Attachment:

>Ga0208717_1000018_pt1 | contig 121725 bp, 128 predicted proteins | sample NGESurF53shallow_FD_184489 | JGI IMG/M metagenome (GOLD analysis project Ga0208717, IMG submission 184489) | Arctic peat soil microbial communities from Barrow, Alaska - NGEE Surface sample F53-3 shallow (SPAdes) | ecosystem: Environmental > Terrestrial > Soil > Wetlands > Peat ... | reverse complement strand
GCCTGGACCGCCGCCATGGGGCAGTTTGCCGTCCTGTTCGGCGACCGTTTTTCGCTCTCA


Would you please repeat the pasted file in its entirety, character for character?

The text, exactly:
>Ga0208717_1000018_pt1 | contig 121725 bp, 128 predicted proteins | sample NGESurF53shallow_FD_184489 | JGI IMG/M metagenome (GOLD analysis project Ga0208717, IMG submission 184489) | Arctic peat soil microbial communities from Barrow, Alaska - NGEE Surface sample F53-3 shallow (SPAdes) | ecosystem: Environmental > Terrestrial > Soil > Wetlands > Peat ... | reverse complement strand
GCCTGGACCGCCGCCATGGGGCAGTTTGCCGTCCTGTTCGGCGACCGTTTTTCGCTCTCA